Just a week after the world wondered whether it'd be possible to accept Tom Cruise as someone other than himself in "Mission: Impossible III," along came the new Lindsay Lohan movie.
Fortunately, "Just My Luck" didn't require a lot of acting on the part of the teen star; the bulk of her performance is handled by her wardrobe, her hair, and her shoes: The more dressed-down she is, and the more mussed her locks get, the more she's learning to be a better person.
"Just My Luck" is a princess-and-the-pauper story, with Lohan playing a rising publicist, and the luckiest girl in New York, who watches her world turn upside down when she unwittingly trades fates with the unluckiest boy in New York at a masked ball event. (The boy is played by Chris Pine, who could be Adrian Grenier from "Entourage," except that he wears glasses.)
Suddenly, cabs are splashing her instead of stopping for her, and her boss hates her, and she keeps tripping over everything. As Lohan tries to find the guy and rebalance her universe, the usual wacky mishaps ensue, involving a couple of epic pratfalls, various sprayed fluids and some really nasty cat litter, all set to the music of up-and-coming band McFly, a British quartet who have the uncannily manufactured sound of Bowling for Soup, Blink-182, and whatever the kids are listening to these days.
The whole thing is deeply disposable, but not exactly bad although director Donald Petrie still doesn't seem to care about anything in his frame, "Just My Luck" has a sight more charm and zip than his last couple of prefab rom-coms, "How to Lose a Guy in 10 Days" and "Welcome to Mooseport." There's a spark of intelligence to the screenplay, and a host of charming supporting performances from Bree Turner and Samaire Armstrong (as Lohan's sidekicks), Faison Love (as a recording mogul) and Missi Pyle (as Lohan's angular boss).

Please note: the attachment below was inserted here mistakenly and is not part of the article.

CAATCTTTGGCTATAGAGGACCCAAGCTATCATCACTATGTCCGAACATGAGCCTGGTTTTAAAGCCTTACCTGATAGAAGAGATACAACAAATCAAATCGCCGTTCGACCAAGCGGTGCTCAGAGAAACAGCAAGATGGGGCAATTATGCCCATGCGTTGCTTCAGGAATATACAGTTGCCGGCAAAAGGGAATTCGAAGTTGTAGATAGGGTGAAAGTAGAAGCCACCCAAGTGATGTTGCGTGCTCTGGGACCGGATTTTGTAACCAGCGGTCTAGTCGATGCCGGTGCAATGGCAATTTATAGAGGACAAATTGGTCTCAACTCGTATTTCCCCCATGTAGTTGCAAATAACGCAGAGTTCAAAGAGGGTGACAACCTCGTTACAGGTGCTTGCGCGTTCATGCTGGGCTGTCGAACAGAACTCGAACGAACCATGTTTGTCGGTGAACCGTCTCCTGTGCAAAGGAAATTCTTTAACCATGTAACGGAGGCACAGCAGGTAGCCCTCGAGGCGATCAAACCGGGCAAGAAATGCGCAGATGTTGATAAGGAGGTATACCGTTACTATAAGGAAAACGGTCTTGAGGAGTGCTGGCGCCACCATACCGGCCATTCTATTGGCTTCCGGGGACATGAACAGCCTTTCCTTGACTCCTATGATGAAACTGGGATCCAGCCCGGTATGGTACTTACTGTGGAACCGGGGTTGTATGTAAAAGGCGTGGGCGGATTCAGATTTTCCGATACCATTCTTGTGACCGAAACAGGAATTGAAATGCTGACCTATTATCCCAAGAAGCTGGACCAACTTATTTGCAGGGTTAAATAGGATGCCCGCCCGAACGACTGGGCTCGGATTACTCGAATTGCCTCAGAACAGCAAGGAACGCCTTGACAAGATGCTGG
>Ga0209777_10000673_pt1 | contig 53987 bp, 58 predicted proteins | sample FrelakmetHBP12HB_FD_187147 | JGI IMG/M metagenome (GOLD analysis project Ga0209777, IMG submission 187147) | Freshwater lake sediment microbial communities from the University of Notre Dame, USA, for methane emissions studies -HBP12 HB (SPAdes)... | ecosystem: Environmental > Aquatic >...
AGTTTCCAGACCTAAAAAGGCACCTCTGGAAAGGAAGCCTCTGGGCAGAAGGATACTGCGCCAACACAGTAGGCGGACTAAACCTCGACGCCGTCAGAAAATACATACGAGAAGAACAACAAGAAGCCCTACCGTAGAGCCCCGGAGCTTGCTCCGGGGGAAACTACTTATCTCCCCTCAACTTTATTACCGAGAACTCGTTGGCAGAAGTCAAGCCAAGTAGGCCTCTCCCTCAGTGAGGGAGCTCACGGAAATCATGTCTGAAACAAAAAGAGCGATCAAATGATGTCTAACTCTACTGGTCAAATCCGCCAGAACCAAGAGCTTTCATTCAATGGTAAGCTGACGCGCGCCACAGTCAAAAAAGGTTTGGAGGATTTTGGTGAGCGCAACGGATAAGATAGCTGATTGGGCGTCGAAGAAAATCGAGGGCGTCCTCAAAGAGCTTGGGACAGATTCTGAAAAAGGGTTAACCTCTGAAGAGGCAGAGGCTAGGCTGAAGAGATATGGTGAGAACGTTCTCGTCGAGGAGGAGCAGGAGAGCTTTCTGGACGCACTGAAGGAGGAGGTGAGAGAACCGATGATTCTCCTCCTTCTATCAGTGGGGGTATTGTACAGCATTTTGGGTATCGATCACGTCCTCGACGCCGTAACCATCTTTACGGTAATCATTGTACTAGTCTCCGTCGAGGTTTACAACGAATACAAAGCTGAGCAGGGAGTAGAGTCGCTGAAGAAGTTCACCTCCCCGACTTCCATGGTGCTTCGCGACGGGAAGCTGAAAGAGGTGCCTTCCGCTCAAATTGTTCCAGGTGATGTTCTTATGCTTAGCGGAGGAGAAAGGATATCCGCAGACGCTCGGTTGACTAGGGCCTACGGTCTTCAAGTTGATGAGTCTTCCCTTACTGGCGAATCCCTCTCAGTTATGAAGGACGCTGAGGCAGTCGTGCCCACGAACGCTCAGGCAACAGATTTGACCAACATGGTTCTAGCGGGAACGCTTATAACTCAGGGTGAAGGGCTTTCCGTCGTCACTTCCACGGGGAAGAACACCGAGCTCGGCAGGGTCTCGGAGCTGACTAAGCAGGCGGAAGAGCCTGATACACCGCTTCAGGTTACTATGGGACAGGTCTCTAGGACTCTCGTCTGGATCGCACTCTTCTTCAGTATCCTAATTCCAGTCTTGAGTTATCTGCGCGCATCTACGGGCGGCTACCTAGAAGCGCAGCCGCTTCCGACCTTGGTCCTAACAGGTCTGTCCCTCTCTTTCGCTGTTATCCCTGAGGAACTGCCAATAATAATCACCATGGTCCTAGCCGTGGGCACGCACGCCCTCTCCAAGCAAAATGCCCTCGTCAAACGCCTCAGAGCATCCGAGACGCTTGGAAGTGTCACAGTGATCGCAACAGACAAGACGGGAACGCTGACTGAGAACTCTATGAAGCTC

It's not a classic or anything, but at least it's better than "Herbie: Fully Loaded," and maybe that's all we need right now.
Fox's flipper DVD offers a choice of full-frame and enhanced-widescreen presentations, each with its own set of extras -- the full-frame side offering a three-minute look at the production and a trio of deleted scenes, while the widescreen side features a profile of the camera-ready funsters of McFly that runs a full nine minutes, dude!
You'd think there'd be a commentary track so Lohan might giggle her way into her fans' hearts all over again, but ... no such luck.
STUDIO: 20th Century Fox Home Entertainment
RELEASE DATE: August 22, 2006
TIME: 103 minutes
DVD EXTRAS: French and Spanish audio dubs; English and Spanishsubtitles; deleted scenes; production featurettes.